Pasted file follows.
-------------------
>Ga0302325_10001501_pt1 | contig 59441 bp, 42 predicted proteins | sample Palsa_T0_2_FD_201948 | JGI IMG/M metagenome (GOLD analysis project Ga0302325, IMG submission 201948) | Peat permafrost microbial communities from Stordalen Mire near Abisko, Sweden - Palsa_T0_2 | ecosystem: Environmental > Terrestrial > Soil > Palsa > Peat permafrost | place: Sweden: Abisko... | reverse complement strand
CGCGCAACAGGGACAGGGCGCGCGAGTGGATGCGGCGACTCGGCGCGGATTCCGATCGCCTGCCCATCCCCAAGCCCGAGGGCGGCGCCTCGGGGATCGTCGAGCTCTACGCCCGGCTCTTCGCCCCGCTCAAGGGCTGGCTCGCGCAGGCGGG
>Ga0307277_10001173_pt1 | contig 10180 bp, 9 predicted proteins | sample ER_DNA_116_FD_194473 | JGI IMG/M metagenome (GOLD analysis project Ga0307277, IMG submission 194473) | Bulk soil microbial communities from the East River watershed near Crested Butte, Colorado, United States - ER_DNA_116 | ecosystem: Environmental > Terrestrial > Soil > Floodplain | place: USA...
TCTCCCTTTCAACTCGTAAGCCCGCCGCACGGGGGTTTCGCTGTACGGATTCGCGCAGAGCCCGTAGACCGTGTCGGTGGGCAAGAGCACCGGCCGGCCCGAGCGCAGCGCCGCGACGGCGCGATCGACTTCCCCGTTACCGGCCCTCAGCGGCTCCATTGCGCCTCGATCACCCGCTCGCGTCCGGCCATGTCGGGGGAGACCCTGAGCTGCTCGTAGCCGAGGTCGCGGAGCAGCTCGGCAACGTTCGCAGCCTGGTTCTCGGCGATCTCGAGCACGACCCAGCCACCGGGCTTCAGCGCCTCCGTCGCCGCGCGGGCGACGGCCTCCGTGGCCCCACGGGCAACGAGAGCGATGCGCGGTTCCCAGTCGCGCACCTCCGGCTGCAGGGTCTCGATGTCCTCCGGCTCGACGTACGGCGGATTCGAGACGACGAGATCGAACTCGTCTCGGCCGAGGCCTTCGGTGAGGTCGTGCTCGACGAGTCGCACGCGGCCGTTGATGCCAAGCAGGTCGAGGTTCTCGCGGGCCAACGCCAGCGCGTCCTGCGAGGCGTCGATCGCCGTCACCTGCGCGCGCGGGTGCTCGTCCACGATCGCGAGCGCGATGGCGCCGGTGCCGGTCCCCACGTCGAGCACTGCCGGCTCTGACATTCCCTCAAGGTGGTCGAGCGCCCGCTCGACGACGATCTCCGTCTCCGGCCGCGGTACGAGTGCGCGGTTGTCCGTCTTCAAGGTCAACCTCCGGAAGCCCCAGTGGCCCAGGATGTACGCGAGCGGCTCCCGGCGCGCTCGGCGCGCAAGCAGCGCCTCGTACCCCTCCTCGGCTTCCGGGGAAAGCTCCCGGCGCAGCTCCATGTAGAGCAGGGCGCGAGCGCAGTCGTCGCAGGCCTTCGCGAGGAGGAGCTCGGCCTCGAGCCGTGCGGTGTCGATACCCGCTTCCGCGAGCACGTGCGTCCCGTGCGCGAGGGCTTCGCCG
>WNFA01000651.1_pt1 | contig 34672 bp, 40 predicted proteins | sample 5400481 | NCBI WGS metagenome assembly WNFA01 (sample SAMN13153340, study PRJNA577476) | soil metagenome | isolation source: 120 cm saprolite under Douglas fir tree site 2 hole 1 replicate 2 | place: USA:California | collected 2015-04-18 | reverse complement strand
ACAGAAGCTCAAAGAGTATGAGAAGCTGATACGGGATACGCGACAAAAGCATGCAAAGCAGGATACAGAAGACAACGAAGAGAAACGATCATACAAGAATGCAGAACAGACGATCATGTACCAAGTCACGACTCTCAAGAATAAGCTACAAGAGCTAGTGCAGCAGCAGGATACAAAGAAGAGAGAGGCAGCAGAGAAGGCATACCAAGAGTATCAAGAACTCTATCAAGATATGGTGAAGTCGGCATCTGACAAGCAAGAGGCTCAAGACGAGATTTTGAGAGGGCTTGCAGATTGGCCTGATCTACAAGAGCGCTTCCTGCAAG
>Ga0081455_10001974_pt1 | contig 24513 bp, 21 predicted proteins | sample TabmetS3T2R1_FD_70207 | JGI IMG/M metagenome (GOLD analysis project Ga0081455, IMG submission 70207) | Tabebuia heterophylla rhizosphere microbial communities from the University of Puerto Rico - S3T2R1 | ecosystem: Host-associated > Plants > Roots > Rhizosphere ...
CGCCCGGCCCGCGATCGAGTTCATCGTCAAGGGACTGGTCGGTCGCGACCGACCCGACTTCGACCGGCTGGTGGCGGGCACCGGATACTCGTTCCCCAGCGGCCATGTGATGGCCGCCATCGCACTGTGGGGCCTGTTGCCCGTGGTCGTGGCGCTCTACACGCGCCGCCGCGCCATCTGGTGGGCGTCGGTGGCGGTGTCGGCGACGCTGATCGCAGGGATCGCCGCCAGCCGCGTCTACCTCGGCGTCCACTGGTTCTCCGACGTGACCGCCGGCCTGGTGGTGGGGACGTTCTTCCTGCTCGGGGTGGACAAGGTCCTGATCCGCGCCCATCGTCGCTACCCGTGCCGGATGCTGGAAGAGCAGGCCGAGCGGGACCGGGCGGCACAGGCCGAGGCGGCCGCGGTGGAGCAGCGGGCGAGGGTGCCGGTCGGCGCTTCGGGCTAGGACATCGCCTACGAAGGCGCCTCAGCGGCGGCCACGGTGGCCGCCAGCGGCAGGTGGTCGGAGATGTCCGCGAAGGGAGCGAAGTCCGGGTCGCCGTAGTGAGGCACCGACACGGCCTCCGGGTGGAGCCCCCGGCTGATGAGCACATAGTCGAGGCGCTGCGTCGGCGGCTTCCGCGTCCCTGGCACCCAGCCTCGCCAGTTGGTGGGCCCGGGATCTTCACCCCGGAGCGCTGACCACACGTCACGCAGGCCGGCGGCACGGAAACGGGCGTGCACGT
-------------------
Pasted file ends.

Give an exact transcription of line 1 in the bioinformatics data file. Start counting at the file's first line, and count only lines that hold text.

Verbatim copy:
>Ga0302325_10001501_pt1 | contig 59441 bp, 42 predicted proteins | sample Palsa_T0_2_FD_201948 | JGI IMG/M metagenome (GOLD analysis project Ga0302325, IMG submission 201948) | Peat permafrost microbial communities from Stordalen Mire near Abisko, Sweden - Palsa_T0_2 | ecosystem: Environmental > Terrestrial > Soil > Palsa > Peat permafrost | place: Sweden: Abisko... | reverse complement strand